Sounds you need the help more than my dad does. But no leftovers? Thats a little greedy! At least my mom feeds me after doing the Boomer chores.

I am so glad that my dad doesn't wait for sons-in-law to show up for chore purposes (my husband is too. It does sound like something that my step-father would do). Actually he's the one that others in the family give the chores to. Boomer, my dad has a Corvette too, however, he's content to keep it under his carport, and covered.

So Nettie, what do you bring for breakfast? I usually serve cinnamon rolls.

A party without cake is really just a meeting
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11-20-2010, 08:52 PM
Post: #8
RE: Thanksgiving
(11-20-2010 07:14 PM)Bageleth Wrote:  
(11-20-2010 06:06 PM)boomer Wrote:  I know he has his own agenda! Last year he "tried" to con me into helping him get lumber so he could start the new garage he built specifically to house the one thing he cherishes more than life itself - his Corvette. Guess he wanted to get an early start away from mom. Sorry - I retired from chores last year....although I did just get off the phone with the momster, and she says the list has already started. Its the Boomer list because Boomer has the 4WD pickup truck to bring stuff home from Lowes.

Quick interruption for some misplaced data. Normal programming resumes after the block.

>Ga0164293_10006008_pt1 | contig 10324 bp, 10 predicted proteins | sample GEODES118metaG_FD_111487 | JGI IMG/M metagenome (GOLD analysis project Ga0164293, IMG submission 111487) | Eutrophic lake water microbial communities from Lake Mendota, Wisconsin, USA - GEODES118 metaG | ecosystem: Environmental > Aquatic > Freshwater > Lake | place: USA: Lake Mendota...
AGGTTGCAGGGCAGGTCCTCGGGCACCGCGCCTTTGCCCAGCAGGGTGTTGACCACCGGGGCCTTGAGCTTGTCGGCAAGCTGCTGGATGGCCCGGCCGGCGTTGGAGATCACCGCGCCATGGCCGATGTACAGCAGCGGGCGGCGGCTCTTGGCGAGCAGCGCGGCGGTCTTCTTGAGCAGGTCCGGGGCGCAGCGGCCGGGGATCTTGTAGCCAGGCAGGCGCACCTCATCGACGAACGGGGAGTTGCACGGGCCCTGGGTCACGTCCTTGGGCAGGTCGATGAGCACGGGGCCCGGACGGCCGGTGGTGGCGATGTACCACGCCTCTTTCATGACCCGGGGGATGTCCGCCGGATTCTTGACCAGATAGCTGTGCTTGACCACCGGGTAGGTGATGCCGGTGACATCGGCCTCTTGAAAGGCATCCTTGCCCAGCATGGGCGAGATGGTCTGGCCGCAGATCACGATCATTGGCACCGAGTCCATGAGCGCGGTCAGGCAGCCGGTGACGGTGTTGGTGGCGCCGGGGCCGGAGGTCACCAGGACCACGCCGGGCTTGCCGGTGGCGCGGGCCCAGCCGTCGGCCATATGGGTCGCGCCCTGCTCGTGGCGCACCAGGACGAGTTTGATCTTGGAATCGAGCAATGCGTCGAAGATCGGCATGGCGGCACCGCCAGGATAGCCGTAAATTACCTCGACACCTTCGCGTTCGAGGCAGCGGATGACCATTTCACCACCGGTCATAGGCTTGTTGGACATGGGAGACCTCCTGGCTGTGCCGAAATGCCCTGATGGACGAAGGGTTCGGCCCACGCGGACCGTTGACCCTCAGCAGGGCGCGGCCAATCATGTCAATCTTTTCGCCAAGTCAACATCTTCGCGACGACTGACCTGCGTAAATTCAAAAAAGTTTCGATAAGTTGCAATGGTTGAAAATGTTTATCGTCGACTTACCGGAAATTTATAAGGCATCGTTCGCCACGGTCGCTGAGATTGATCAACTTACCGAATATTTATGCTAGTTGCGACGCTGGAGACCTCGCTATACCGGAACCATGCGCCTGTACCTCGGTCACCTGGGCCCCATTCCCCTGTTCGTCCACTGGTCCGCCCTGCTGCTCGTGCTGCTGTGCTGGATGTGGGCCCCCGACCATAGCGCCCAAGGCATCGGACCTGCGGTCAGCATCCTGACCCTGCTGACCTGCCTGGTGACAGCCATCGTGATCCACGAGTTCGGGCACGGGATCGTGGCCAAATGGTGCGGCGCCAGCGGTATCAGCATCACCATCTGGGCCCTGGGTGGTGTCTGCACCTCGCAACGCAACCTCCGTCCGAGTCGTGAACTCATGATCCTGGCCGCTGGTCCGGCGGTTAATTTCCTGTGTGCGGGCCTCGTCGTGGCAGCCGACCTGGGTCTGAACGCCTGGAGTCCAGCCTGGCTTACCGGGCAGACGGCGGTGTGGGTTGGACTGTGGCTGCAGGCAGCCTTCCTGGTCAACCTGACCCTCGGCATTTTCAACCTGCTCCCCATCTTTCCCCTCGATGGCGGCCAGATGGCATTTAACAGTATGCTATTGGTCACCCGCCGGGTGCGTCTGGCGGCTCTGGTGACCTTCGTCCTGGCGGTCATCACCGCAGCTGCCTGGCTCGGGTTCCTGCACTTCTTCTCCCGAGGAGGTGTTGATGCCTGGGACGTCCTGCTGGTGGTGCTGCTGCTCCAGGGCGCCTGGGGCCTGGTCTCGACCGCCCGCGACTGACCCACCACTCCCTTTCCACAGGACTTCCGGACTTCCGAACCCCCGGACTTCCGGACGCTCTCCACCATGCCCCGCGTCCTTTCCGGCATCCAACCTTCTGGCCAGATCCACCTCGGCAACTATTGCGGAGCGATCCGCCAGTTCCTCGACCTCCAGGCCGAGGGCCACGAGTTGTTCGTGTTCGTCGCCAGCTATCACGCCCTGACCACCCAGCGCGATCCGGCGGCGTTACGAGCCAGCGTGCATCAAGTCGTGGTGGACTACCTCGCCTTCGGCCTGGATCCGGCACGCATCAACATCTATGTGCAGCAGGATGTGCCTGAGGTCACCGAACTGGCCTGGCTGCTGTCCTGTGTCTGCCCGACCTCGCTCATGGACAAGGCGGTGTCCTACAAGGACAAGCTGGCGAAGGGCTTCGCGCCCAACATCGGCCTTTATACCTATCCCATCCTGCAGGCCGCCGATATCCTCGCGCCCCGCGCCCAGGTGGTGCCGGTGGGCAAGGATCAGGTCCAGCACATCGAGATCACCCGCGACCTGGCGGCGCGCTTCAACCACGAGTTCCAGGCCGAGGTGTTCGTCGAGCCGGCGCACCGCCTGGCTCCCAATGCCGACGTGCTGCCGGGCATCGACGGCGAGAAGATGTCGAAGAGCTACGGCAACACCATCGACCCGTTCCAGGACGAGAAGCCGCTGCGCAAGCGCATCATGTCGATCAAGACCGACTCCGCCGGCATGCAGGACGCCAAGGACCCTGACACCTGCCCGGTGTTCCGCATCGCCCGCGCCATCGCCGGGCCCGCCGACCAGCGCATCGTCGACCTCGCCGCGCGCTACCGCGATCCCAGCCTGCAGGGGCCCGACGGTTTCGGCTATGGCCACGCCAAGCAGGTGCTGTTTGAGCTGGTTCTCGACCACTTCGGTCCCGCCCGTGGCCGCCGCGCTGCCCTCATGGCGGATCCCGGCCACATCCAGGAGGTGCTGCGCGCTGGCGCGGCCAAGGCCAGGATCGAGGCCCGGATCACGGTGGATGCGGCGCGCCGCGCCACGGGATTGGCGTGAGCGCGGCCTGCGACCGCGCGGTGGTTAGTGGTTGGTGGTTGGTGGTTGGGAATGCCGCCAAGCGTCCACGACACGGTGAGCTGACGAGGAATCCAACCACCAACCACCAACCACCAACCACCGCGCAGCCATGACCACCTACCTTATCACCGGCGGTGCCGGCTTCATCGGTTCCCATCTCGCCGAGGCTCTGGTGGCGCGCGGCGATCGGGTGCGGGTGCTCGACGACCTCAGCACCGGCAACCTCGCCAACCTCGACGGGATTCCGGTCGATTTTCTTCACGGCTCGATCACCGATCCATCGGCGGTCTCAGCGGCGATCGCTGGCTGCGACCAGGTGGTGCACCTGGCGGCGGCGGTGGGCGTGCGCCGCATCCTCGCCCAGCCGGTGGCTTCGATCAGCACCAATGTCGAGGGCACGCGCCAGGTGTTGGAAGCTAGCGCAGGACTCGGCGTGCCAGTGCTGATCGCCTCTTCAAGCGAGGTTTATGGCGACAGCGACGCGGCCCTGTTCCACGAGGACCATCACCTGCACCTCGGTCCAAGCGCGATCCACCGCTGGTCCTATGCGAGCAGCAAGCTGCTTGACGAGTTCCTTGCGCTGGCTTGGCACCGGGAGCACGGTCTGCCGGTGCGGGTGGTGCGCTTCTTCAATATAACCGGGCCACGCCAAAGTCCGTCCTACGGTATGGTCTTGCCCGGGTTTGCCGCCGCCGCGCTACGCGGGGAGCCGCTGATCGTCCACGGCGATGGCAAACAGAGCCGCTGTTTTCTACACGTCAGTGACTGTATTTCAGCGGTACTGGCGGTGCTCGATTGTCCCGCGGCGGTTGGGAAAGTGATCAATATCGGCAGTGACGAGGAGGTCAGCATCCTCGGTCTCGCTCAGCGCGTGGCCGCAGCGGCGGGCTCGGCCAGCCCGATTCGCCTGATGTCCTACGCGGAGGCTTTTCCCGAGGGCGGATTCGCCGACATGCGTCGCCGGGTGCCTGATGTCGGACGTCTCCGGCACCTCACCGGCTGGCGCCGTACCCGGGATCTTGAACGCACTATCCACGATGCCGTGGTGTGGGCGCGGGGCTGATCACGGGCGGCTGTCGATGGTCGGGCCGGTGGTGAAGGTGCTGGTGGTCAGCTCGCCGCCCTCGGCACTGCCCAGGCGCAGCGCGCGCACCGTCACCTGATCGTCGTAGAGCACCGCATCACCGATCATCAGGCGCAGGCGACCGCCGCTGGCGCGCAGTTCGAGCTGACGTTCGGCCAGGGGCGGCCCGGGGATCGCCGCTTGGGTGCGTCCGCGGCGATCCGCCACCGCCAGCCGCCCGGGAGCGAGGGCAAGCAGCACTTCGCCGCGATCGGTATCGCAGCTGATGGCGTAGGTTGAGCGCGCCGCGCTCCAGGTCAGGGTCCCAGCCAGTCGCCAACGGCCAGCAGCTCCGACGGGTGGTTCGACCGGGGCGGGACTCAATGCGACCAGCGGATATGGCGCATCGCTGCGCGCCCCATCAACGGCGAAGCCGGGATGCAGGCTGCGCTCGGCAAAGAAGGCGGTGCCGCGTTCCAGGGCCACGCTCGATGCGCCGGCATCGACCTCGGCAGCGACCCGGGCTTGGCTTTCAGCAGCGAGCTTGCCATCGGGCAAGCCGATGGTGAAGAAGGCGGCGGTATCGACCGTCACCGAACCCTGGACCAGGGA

Sounds you need the help more than my dad does. But no leftovers? Thats a little greedy! At least my mom feeds me after doing the Boomer chores.

I am so glad that my dad doesn't wait for sons-in-law to show up for chore purposes (my husband is too. It does sound like something that my step-father would do). Actually he's the one that others in the family give the chores to. Boomer, my dad has a Corvette too, however, he's content to keep it under his carport, and covered.

So Nettie, what do you bring for breakfast? I usually serve cinnamon rolls.

I usually just make sure I have my bread...allergies you know, but this year I thought I'd make that italian breakfast bread that I posted and impress the chefs.

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11-20-2010, 11:52 PM
Post: #9
RE: Thanksgiving